Wills, Trusts & Estates Prof Blog

Editor: Gerry W. Beyer
Texas Tech Univ. School of Law

Wednesday, June 27, 2018

Artist Uses Human Ashes in Art Projects

image from https://s3.amazonaws.com/feather-client-files-aviary-prod-us-east-1/2018-06-27/c1a208f6-4c98-4bf1-bb92-a978dcce2c51.pngShellena Carter is an artist in Tennessee that commonly uses materials into her paintings that are atypical, such as sand and seashells. But it wasn't until a friend passed away that she was presented with idea to use human cremations as a medium. When requested by the friend's family, she did not hesitate to find a way to incorporate the man's ashes into a painting of pristine beach - something the family could cherish and remember their loved one by. The remains were able to be part of the painting by mixing them with resin gloss.

Carter says that now she has ten other clients desiring to use a person's ashes into artwork.

See Ellie Romano, Tennessee Artist Turns Loved Ones' Ashes Into Works of Art, KLEW.tv.com, June 24, 2018.

June 27, 2018 in Current Events, Death Event Planning, Estate Planning - Generally | Permalink | Comments (0)

Article on Nothing is Certain Except Death and Taxes: The Lack of Policy Uncertainty from Expiring 'Temporary' Taxes

image from https://s3.amazonaws.com/feather-client-files-aviary-prod-us-east-1/2018-06-27/59c40bd3-ced8-42e6-803b-2b3b8dc7ff6d.pngAndrew Chang recently published an Article entitled, Nothing is Certain Except Death and Taxes: The Lack of Policy Uncertainty from Expiring 'Temporary' Taxes, Tax Law: Tax Law & Policy eJournal. Provided below is an abstract of the Article.

What is the policy uncertainty surrounding expiring taxes? How uncertain are the approvals of routine extensions of temporary tax policies? To answer these questions, I use event studies to measure cumulative abnormal returns (CARs) for firms that claimed the U.S. research and development (R&D) tax credit from 1996-2015. In 1996, the U.S. R&D tax credit was statutorily temporary but was routinely extended ten times until 2015, when it was made permanent. I take the event dates as both when these ten extensions of the R&D tax credit were introduced into committee and when the extensions were signed by the U.S. president into law. On average, I find no statistically significant CARs on these dates, which suggests that the market anticipated these extensions to become law. My results support the fact that a routine extension of a temporary tax policy is not a generator of policy uncertainty and, therefore, that a routine extension of temporary tax policy is not a fiscal shock.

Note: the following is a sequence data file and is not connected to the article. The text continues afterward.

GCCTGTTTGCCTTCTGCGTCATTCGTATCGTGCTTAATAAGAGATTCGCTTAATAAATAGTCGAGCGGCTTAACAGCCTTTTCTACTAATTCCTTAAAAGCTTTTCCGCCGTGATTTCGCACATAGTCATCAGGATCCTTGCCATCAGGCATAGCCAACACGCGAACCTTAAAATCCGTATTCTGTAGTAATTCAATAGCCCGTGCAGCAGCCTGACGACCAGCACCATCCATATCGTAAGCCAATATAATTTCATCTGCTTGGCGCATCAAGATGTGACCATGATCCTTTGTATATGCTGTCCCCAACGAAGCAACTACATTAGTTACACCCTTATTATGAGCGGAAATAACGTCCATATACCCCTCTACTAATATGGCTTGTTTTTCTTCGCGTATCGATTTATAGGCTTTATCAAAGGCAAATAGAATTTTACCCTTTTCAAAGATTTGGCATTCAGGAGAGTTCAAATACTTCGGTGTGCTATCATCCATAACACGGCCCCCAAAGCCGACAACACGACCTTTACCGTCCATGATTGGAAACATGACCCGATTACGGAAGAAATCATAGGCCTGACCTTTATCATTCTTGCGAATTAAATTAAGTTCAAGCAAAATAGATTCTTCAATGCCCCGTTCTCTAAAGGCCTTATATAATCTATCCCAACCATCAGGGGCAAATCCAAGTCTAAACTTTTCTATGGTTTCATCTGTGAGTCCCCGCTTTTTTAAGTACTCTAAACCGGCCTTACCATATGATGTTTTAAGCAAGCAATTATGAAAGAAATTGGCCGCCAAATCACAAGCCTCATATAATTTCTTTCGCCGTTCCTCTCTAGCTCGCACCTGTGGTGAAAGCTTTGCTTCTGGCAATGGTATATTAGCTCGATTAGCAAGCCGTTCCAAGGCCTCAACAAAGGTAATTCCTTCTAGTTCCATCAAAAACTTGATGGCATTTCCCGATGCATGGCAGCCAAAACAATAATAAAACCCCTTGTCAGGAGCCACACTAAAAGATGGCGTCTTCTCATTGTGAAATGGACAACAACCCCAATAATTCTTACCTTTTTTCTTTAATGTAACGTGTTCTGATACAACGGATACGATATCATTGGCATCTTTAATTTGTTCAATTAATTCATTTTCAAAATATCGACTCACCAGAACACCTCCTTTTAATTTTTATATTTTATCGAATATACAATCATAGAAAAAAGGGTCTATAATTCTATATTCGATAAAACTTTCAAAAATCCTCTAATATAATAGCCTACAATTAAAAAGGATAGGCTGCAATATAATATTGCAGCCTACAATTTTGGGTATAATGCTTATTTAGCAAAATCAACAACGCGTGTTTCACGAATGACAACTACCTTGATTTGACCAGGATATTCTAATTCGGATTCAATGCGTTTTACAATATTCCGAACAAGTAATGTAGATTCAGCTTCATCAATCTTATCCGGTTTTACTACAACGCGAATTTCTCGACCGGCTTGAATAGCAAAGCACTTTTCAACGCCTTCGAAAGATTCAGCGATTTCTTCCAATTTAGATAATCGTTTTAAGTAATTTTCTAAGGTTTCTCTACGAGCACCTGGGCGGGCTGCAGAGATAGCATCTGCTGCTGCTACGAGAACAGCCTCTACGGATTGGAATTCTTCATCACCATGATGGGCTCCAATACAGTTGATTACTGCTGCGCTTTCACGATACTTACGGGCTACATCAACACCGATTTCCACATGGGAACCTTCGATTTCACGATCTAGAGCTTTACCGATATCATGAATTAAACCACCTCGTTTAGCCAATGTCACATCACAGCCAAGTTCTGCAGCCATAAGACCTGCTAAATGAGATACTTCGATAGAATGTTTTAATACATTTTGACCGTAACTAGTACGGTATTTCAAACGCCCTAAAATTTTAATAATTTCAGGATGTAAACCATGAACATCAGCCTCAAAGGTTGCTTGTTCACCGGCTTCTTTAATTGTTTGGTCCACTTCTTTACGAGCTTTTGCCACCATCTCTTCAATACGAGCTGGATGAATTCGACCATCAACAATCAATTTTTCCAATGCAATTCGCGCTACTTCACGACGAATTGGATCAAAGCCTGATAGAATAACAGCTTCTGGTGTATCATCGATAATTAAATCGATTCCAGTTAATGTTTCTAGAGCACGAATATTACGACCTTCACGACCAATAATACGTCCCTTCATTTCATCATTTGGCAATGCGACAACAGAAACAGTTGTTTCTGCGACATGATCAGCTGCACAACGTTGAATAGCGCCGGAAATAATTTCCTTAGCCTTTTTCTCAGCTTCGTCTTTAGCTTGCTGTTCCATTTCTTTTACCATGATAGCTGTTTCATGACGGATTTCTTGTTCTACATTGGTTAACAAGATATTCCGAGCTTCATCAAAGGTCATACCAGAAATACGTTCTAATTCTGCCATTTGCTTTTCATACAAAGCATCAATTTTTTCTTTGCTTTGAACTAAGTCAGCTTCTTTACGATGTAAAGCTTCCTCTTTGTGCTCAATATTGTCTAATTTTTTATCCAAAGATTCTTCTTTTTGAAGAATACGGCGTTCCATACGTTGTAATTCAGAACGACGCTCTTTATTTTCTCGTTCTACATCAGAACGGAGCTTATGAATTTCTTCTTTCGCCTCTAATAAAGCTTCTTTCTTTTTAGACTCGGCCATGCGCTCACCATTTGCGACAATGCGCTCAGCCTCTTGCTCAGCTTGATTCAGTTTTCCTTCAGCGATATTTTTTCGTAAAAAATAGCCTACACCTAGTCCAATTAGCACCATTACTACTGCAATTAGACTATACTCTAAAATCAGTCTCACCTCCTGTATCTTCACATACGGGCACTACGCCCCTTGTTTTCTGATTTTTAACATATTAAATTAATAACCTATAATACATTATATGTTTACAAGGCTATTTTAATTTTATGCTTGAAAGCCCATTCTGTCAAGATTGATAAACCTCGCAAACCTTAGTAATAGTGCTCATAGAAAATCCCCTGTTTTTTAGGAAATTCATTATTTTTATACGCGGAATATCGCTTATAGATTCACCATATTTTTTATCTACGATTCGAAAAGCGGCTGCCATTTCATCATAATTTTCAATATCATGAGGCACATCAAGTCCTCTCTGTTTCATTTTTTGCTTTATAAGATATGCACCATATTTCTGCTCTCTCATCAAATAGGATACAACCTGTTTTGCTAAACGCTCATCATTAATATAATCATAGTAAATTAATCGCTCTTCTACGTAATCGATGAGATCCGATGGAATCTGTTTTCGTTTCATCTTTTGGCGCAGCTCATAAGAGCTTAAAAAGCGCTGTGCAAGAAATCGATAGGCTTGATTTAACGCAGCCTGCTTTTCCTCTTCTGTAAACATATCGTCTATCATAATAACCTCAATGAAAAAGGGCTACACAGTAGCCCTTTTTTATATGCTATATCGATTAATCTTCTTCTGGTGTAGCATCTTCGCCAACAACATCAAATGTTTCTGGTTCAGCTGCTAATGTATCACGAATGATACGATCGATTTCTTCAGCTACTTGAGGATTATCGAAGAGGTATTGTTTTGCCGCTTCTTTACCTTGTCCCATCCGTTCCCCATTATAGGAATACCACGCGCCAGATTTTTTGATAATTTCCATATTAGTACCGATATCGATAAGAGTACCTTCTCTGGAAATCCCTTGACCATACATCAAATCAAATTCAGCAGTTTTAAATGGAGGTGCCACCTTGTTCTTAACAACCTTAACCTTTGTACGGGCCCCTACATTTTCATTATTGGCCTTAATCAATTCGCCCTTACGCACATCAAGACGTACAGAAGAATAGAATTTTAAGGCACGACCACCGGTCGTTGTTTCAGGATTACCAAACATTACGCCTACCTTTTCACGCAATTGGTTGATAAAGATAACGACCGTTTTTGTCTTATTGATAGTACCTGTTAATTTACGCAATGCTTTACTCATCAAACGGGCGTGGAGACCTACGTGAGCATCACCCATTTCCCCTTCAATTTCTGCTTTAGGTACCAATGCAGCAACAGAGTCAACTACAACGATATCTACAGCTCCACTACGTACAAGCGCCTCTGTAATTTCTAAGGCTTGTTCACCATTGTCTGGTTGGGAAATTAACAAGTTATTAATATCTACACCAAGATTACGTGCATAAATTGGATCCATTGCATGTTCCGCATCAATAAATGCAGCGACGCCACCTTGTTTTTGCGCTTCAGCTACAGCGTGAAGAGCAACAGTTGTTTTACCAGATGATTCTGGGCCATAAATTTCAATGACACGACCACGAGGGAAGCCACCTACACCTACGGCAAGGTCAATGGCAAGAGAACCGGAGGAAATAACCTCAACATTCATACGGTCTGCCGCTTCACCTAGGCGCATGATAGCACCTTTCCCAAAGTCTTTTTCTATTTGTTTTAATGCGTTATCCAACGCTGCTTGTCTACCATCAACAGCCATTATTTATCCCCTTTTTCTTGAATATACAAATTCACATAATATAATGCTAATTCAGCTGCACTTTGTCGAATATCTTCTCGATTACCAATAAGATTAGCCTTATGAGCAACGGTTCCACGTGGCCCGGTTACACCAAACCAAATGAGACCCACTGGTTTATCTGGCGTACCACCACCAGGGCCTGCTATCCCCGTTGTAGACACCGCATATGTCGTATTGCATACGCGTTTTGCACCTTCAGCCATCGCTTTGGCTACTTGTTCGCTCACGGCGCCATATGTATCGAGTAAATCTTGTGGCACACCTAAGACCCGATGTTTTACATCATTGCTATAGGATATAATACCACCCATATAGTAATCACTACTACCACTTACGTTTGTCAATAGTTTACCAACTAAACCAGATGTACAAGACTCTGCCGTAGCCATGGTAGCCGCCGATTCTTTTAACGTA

June 27, 2018 in Articles, Estate Planning - Generally, Income Tax | Permalink | Comments (0)

SALT-Free Alchemy? Converting State Taxes to Charitable Deductions [New York]

image from https://s3.amazonaws.com/feather-client-files-aviary-prod-us-east-1/2018-06-27/ce2ac9ea-6475-4cee-a97e-dfa109116ec9.pngWhen President Trump passed the Tax Cuts and Jobs Act, an individual's deduction for state and local taxes (SALT) is now limited to $10,000 for a married couple or $5,000 for those filing separate returns. This limitation is for taxable years from after December 31, 2017 to before January 1, 2026.

Some states with high income rates and higher property taxes such as Connecticut, New Jersey, and New York have created government funds that allow charitable transfers to them count as credits towards property taxes. "These laws allow the state’s taxpayers to characterize those transfers as fully deductible charitable contributions for federal income tax purposes, while using the same transfers to satisfy state and local tax liabilities."

These programs may not last very long if the federal government has anything to do with it. The IRS is aware of the scheme and some members in Congress have already deemed them as a form of tax evasion. According to IRS Notice 2018-59: “Despite … state efforts to circumvent the new statutory limitation on state and local tax deductions, taxpayers should be mindful that federal law controls the proper characterization of payments for federal income tax purposes.”

See Conrad Teitell, SALT-Free Alchemy? Converting State Taxes to Charitable Deductions, New York Law Journal, June 22, 2018.

Special thanks to Jim Hillhouse (Professional Legal Marketing (PLM, Inc.) for bringing this article to my attention.

June 27, 2018 in Current Affairs, Estate Planning - Generally, New Legislation | Permalink | Comments (0)